Asian investors, spooked by a pandemic with seemingly no end in sight, are flocking to a growing segment of the mutual fund industry — income funds backed by corporate debt that pay out monthly.
Workers preparing for retirement in Hong Kong and Singapore have turned to income funds that offer regular payments instead of taking their pension savings in a lump sum. That’s becoming especially popular as central banks’ money-printing practices make it harder to preserve the value of cash.
“Income products that provide regular payouts have been in vogue,” said Sally Wong, the chief executive officer at the Hong Kong Investment Funds Association. “The aging population in Asia, as well as the low interest rate environment, are key contributing factors.”
Asia’s fixed-income funds particularly stand out. Such funds sold in Hong Kong and Singapore grew by $1.36 billion to $45 billion in June, according to Morningstar. They generated average cumulative returns of about 1.2% year-to-date as of July 22 — a solid performance given many global equity funds are in the red.
The region’s faster-than-anticipated reopening from the coronavirus pandemic is at the heart of the market’s new-found allure. From Korea to China, the largest companies are benefiting from a gradual restart of factories, financial services and consumer spending in recent months.
Central bank stimulus has also played a role, flooding markets with liquidity and depressing yields on traditional debt. Investors are opting to take their money in regular installments rather than parking their savings in a longer-term vehicle when interest rates may decline further.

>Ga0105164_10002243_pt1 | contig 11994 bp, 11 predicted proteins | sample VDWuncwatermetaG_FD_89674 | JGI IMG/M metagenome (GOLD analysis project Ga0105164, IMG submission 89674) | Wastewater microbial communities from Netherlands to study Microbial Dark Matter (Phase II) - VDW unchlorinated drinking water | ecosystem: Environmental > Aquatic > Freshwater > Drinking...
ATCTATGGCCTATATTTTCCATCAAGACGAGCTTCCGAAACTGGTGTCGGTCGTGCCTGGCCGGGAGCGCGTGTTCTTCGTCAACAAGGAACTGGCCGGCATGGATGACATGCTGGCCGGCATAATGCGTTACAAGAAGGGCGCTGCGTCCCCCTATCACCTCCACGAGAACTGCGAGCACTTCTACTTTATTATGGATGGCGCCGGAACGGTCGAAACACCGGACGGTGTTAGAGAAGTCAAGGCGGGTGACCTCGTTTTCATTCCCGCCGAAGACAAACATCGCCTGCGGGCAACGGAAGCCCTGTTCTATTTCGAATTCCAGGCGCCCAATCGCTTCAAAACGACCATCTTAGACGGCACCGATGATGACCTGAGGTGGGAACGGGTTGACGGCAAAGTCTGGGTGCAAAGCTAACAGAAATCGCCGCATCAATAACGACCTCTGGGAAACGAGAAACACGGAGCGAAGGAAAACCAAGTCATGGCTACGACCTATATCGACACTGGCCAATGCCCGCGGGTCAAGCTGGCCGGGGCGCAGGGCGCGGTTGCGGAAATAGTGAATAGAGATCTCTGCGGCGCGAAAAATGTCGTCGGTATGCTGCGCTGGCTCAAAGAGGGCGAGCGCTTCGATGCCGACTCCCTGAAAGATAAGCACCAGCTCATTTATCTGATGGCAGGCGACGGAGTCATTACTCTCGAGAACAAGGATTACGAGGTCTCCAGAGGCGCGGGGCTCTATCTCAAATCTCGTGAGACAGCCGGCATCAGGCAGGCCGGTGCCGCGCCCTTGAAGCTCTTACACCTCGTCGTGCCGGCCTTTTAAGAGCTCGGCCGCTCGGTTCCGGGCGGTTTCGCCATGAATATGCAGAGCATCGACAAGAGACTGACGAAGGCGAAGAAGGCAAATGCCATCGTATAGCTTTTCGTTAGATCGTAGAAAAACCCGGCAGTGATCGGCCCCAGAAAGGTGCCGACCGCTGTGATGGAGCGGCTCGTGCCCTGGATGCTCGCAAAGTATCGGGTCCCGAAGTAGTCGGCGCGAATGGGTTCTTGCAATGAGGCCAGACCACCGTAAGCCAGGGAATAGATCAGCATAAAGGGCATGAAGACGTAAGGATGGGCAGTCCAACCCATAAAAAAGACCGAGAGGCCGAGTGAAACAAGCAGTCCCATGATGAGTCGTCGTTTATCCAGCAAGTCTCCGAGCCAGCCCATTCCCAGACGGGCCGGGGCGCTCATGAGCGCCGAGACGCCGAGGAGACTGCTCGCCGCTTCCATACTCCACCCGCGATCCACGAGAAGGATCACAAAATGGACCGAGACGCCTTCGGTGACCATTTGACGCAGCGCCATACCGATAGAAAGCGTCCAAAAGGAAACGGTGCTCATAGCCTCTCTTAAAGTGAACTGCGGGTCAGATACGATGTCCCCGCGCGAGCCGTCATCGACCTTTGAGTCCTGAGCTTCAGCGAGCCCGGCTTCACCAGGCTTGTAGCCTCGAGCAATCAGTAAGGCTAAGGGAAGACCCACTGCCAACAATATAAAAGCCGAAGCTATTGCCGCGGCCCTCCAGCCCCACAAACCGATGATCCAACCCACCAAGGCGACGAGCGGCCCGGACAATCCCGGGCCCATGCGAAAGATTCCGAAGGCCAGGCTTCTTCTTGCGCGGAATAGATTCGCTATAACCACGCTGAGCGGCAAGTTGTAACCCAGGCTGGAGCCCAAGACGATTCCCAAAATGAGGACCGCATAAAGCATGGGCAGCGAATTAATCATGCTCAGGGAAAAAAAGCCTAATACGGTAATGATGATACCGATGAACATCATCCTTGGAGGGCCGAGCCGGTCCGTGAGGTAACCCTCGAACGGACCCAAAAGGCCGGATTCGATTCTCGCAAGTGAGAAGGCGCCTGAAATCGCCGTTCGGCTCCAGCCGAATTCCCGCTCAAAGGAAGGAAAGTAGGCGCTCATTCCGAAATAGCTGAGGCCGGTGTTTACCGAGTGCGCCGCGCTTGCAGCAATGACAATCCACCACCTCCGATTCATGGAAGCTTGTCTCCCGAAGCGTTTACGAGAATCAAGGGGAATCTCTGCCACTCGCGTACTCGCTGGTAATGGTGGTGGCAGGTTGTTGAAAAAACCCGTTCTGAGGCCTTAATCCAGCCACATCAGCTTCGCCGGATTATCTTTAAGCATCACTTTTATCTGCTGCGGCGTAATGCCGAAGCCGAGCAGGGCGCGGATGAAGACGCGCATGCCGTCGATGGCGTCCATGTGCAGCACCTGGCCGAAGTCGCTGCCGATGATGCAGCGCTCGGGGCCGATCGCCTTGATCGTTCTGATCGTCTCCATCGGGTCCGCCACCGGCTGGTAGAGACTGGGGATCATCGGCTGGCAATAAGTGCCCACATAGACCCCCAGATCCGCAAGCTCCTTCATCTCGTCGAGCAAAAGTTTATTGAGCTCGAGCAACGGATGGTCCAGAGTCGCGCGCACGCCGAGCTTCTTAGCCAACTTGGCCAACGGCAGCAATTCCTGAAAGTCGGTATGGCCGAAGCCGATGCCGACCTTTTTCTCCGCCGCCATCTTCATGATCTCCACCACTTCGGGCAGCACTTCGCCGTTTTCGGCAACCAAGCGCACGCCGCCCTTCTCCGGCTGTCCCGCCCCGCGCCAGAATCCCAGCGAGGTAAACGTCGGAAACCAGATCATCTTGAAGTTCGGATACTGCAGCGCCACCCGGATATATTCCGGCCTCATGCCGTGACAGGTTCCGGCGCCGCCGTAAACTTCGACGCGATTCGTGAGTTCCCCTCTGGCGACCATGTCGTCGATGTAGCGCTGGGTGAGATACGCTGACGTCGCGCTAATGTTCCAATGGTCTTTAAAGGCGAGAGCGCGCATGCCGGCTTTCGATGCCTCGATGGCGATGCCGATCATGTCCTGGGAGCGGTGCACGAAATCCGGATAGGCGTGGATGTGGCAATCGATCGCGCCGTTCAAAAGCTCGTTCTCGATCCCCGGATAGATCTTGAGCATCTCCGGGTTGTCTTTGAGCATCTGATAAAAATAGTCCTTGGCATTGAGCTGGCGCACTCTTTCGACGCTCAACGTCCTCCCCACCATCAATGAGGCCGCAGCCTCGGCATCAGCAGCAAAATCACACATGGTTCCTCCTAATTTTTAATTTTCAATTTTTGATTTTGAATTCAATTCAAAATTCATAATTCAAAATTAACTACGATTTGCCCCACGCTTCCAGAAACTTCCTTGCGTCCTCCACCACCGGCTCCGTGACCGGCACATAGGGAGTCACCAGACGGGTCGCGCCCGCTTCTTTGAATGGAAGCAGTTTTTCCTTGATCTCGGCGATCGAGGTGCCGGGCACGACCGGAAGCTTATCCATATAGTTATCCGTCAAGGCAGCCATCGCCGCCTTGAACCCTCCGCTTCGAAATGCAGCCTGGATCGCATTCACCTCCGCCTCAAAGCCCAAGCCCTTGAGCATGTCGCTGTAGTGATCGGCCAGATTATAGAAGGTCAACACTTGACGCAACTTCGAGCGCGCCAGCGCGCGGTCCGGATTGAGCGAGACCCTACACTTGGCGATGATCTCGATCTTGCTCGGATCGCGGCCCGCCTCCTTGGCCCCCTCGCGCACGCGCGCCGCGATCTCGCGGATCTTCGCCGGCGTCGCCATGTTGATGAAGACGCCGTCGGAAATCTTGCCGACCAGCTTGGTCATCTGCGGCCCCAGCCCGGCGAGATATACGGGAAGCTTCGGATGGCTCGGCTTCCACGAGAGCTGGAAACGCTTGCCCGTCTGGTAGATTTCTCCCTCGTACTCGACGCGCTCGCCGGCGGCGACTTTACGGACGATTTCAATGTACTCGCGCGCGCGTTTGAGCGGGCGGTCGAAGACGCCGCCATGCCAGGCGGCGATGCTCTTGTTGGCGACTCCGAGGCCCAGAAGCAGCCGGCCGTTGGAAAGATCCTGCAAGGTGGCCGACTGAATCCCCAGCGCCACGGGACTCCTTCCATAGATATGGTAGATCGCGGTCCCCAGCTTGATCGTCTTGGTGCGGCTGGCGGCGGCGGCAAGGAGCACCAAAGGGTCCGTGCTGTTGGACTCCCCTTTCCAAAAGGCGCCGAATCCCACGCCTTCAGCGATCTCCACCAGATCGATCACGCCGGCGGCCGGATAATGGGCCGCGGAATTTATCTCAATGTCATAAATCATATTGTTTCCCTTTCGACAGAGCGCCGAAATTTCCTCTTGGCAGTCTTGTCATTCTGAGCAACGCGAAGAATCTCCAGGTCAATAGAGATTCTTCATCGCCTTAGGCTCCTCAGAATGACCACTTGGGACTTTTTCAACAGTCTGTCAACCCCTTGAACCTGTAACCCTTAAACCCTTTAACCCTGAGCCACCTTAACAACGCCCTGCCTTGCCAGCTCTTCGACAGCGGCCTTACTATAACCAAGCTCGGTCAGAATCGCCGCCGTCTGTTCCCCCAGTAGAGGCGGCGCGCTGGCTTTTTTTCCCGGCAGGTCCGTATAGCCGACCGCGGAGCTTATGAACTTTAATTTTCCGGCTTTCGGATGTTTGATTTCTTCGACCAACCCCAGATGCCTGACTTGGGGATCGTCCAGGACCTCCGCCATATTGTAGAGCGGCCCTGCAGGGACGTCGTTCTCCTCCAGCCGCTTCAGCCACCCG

“With Asia recovering first from the virus, the popularity of Asia fixed-income funds is rising,” said Elisa Ng, head of Hong Kong & China funds at JPMorgan Asset Management. “The top-selling funds in Hong Kong now all have regular monthly payouts. Because of the low interest rate environment, if you put your money in a savings account, you’re basically getting nothing.”
Asian-focused funds backed by investment-grade securities offer a better balance of income and stability, asset managers say. JPMorgan’s Asia Total Return Bond Fund, which is underpinned by investment grade debt, currently generates an annual yield of about 4% to 5%.
“Asian economies are looking better than broader emerging markets,” said Paul Kalogirou, multi-asset client portfolio manager at Manulife Investment Management. “Asia’s fixed-income scene is pretty attractive.”
The bulk of Asian fixed-income funds are denominated in U.S. dollars, a positive given ample liquidity in the market. The fact that Asia fixed- income funds offer higher yields than U.S. peers has also attracted investors, said Wing Chan, director of manager research practice at Morningstar.
Income funds often hold stocks offering dividends, or bonds with coupon payments, or a combination of both. To seek higher yields, investors can buy into global high-yield funds, which are backed by below-investment grade or junk bonds. These have on average generated yields of 6%-7.5%, but can be riskier.
“Asia fixed-income funds are performing better than global high-yield funds,” said Chan.